The Latin word for what we would usually call mercy, clementia, has caused some dispute among scholars. Some translate it as "clemency", which is a rather specific kind of mercy – that by superiors to inferiors.
Seneca is one of the major Stoic philosophers still read today and, among other strange and exciting endeavours in the course of a rather rock‘n’roll life, was tutor to a teenage Emperor Nero. A less enviable job would be difficult to imagine, apart, perhaps from that of Henry VIII’s Groom of the Stool, who assisted that expansive King in his ablutions.
Nero, not known for clemency or evenness of temper any more than Henry, later ordered poor Seneca to take his own life, which he duly did.
On Mercy is one of Seneca's Moral Essays, and was an address to Nero in the earliest years of his reign, when he apparently looked more promising and less of a maniac. Perhaps Seneca was squinting a little; Nero was already becoming established as cruel and tyrannical when it was written.
Regardless, On Mercy is the first known instance of what we now consider the "mirror for princes" genre – essentially literary outlining principles of conduct and structures of power for rulers. Of course, even that is in dispute – some attribute the roots of that genre to the ancient Greek historian Xenophon. Whoever got there first, it seems fair to allow that Nero needed a touch of guidance more than your average tyrannical despot. Among the virtues of a good ruler articulated by Seneca in the essay (no doubt to give the morally errant Nero a bit of a nudge) is clemency. A Roman leader sparing a conquered people rather than slaughtering them might have been considered virtuous in Seneca's time.
In the modern era, we wouldn’t consider any response to dominating those “outside” our physical or ideological borders appropriate, as the domination itself has thankfully mostly grown out of fashion. Though there is a collective longing for virtuous leaders, the sphere in which most of us exercise mercy has narrowed to within the parameters of individual interaction and is probably better thought of as compassion.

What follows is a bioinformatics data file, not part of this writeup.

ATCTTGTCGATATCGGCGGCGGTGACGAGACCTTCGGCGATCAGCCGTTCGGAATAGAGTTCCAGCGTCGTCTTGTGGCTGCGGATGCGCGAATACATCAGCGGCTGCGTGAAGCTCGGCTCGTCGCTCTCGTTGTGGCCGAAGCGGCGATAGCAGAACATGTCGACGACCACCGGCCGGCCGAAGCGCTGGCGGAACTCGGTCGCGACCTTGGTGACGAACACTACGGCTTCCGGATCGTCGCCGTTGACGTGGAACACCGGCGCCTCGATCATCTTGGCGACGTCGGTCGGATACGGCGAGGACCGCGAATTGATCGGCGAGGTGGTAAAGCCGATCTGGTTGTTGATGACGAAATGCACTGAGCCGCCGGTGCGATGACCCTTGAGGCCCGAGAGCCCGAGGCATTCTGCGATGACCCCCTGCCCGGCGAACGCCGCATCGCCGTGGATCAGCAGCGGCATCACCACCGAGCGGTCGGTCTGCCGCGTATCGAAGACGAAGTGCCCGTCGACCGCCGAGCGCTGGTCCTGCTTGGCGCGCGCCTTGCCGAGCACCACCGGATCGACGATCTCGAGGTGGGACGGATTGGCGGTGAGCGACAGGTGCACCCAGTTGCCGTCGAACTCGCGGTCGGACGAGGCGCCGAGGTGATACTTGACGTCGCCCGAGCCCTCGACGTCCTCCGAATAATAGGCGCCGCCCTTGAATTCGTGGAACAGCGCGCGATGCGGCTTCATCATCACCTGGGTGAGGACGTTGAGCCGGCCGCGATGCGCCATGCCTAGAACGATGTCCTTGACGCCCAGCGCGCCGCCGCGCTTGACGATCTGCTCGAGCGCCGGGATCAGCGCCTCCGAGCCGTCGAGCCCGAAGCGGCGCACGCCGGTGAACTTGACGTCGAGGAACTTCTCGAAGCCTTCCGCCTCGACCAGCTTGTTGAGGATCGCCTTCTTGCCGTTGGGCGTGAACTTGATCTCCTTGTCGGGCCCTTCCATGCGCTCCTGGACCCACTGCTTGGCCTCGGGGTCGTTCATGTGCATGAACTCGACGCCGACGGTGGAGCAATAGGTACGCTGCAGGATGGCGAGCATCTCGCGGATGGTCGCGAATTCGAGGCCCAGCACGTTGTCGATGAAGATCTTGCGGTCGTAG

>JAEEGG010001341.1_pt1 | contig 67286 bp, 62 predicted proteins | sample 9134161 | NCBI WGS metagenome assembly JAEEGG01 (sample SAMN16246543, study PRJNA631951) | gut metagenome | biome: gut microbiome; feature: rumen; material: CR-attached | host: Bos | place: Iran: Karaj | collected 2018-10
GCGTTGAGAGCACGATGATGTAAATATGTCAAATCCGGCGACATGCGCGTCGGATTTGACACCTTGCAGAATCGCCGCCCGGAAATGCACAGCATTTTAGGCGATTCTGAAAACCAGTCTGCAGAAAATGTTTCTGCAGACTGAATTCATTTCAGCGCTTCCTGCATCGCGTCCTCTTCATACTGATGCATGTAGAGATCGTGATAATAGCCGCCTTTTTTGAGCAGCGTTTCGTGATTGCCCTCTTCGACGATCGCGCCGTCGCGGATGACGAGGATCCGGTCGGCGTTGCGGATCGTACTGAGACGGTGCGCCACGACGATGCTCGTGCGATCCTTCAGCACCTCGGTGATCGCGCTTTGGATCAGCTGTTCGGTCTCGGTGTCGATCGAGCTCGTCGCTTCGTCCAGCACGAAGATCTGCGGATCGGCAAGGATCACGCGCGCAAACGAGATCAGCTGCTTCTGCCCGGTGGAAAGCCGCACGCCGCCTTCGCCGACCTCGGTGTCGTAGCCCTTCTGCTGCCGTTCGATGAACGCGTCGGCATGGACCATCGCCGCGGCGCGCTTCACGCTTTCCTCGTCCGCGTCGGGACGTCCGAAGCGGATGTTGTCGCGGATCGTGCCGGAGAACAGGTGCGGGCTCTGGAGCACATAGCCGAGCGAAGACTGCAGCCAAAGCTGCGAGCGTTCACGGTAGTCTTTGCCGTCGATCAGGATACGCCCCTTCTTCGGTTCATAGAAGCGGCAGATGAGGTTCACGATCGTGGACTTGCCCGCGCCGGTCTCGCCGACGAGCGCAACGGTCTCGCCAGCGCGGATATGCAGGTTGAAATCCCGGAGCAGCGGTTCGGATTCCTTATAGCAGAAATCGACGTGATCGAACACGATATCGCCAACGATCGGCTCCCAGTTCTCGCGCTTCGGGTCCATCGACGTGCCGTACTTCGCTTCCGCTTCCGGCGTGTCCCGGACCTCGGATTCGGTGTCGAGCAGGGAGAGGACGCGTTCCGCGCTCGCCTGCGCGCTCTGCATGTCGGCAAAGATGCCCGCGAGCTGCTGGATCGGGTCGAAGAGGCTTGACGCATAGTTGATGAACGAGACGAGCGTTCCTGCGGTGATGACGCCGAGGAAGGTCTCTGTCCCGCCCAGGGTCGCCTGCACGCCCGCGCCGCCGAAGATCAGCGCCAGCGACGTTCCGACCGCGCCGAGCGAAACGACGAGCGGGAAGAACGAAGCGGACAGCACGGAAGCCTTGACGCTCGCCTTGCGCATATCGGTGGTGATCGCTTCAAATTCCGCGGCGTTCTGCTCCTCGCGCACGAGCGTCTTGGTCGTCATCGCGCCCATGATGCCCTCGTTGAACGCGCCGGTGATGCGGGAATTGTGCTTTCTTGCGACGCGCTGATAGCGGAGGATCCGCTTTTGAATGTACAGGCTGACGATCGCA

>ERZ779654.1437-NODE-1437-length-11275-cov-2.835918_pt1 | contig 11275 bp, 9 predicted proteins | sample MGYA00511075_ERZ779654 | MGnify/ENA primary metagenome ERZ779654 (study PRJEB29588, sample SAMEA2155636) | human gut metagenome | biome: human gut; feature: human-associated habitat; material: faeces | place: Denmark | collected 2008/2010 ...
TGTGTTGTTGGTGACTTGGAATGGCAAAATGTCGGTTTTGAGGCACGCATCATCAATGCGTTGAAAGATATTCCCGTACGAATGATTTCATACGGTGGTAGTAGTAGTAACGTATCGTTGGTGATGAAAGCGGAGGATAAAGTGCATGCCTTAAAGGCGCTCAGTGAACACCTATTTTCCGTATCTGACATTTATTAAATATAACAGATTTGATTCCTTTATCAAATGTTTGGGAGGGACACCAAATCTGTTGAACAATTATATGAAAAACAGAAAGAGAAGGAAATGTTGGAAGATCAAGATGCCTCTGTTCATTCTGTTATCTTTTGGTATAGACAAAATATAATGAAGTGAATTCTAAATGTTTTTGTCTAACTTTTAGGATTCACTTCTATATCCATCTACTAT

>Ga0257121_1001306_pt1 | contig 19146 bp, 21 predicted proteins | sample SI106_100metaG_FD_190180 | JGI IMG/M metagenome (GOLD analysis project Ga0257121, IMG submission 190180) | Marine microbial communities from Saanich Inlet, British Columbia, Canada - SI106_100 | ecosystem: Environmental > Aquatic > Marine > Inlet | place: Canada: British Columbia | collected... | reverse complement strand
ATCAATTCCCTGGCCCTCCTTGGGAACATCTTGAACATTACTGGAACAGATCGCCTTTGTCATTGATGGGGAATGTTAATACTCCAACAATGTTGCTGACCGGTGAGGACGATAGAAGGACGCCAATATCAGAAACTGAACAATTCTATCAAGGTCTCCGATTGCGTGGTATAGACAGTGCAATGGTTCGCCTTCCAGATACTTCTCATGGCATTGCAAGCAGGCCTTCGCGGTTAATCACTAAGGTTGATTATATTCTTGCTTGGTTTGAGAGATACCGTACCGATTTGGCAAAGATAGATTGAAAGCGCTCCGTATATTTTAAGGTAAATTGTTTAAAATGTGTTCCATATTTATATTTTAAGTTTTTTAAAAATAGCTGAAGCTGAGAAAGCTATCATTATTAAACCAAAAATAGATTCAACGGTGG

The Stoics, though enjoying something of a resurgence these days, are much misunderstood. They are seen as unfeeling, taciturn, above it all – that weird student at a 21st birthday party not talking to anybody but reading Nietzsche and eating raw kale from the bag because it “keeps things regular”. Stoicism is ultimately a means of living a good life by taking personal responsibility for our own actions, thoughts and feelings, and seeking to improve the world moment by moment starting with ourselves.
As a younger person, I was drawn to Stoicism, but initially misunderstood it, and became, for a time, a female iteration of that young man at the party. Only instead of Nietzsche, I was reading Seneca or Marcus Aurelius, and instead of kale I was eating Haribo (Stoic discipline doesn't come overnight), and instead of being at a party I was in my room alone.
I arrived at Trinity College at the tail-end of a dysfunctional childhood and worked 12-hour shifts in a dry cleaners to make rent. I had to miss lectures to work. Sometimes I was hungry, and couldn't help resenting the luckier, wealthier kids who took holidays and didn't have to panic when their ancient laptop broke. I was studying to get out of one sort of life and climb up into another. Most of my peers could not relate to that.
I viewed the world as systematically stacked against people like me, and in some ways it can be. But the Stoics taught me to take responsibility and have compassion for others rather than pity for myself. Sadly, equal opportunity is not something we are born into, but we can push forward with a Stoic outlook. The narrative of systemic victimisation can make us feel trapped inside the circumstances of our birth, but with a compassionate outlook and a Stoic sense of ourselves as works in progress, we can improve our lives. There’s no use waiting for Nero to have mercy and do it for us.